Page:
Seismic Monitoring of Gas Floods in Carbonate Reservoirs—Hirsche et al
From 1987 to 1990 the Alberta Research Council and Western Atlas conducted a major research program to assess the feasibility of monitoring hydrocarbon miscible floods in carbonate reservoirs with time-lapse seismic techniques. The results of this study, based on ultrasonic velocity measurements, indicated that saturation-induced velocity contrasts are significantly larger than Gassmann predictions in the majority of carbonate reservoir types. Seismic modelling, based on these results, suggested that injected gas should be seismically detectable in many carbonate reservoirs. While these results are encouraging there are major uncertainties in relating the velocity changes observed at the high frequency laboratory scale to the low frequency seismic scale. We have recently conducted several theoretical and experimental investigations to relate the velocity changes at core scale to the seismic scale. These newer findings tend to suggest that it should be possible to track the movement of injected gas in many carbonate fields using time-lapse seismic methods. This conclusion was indirectly supported by a detailed modelling study and a 2D test line acquired over a solvent injection well during 1987. Continued injection during the past 10 years has increased the thickness of the gas bank from 10 m. to 30 m. This test line has been recently recorded again, in March 1997, to test these concepts.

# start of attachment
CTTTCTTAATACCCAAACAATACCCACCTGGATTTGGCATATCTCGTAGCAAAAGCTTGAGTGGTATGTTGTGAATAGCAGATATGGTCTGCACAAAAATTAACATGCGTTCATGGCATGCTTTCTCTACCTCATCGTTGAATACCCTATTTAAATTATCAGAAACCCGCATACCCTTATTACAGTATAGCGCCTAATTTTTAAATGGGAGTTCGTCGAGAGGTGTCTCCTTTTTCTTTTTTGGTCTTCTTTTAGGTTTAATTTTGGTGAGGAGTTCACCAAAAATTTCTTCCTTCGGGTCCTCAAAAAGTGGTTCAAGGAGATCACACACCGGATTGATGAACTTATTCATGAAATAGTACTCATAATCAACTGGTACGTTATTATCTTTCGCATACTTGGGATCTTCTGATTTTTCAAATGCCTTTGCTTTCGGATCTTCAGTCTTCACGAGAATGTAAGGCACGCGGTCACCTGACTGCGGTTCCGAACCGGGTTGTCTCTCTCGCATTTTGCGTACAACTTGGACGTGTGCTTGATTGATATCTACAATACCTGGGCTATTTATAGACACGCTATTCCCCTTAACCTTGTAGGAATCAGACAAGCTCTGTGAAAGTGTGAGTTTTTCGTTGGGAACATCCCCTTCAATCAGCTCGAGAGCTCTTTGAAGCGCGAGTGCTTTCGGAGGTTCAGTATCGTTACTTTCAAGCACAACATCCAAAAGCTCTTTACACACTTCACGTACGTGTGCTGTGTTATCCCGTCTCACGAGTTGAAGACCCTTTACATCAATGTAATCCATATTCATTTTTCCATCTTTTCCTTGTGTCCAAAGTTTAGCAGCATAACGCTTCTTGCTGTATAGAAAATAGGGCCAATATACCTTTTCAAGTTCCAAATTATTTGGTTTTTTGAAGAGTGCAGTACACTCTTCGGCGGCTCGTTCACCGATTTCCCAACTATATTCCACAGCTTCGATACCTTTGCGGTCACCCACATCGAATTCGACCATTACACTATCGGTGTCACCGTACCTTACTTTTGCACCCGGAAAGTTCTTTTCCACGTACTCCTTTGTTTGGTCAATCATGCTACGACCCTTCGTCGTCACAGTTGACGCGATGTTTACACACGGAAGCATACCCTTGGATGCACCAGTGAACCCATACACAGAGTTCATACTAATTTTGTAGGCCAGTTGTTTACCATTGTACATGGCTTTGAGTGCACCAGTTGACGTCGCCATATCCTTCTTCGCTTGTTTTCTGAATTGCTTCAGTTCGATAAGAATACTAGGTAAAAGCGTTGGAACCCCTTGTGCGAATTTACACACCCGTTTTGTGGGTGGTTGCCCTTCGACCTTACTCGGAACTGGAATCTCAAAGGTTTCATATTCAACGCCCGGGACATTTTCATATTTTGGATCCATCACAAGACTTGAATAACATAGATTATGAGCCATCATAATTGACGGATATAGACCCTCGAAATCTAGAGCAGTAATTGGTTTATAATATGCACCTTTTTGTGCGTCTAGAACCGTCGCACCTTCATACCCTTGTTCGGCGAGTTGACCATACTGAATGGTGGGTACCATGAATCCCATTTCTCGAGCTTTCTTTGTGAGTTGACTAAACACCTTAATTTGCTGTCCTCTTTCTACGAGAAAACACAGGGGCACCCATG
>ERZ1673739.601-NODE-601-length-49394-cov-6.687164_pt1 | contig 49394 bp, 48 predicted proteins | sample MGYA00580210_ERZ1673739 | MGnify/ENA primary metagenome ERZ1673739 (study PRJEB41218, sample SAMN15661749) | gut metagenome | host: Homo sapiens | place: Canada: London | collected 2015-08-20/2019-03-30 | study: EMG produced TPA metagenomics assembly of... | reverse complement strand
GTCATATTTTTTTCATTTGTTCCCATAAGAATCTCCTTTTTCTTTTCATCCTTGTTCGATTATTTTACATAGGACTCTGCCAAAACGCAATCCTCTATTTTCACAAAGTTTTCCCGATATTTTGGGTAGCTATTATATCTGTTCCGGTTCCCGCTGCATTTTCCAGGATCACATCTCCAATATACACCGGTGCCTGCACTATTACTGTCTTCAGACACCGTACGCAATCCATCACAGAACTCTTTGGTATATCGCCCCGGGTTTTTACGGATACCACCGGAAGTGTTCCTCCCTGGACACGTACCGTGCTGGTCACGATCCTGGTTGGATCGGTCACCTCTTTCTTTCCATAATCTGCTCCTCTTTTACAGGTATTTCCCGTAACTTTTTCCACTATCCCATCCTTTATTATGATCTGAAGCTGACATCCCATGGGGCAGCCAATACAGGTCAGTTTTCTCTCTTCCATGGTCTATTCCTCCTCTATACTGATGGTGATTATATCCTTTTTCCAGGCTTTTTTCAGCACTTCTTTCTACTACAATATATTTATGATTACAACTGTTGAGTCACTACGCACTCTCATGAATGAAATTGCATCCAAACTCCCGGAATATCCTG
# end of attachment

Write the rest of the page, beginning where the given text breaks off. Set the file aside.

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“This book, prepared for use with the first SEG / EAGE Distinguished Instructor Short Course, discusses Â"time-lapse seismicÂ" and enables geoscientists to assess the value and risk of this new technology. It covers the rationale and driving forces behind time-lapse seismic by examining the limitations of existing methods of tracking fluid flow between wells. It examines those reservoir properties that change with time and what can be observed on seismic data over elapsed time. The repeatability of seismic data and the use of Â"legacyÂ" data sets are discussed, along with a review of the seismic data acquisition schemes and data processing requirements for time-lapse analysis. The rock-physics foundation for data analysis and interpretation options also are described. A selection of industry case histories illustrates many of these points. The reader will gain an understanding of key success factors, key calibration requirements, and key uncertainties of time-lapse seismic in reservoir management.”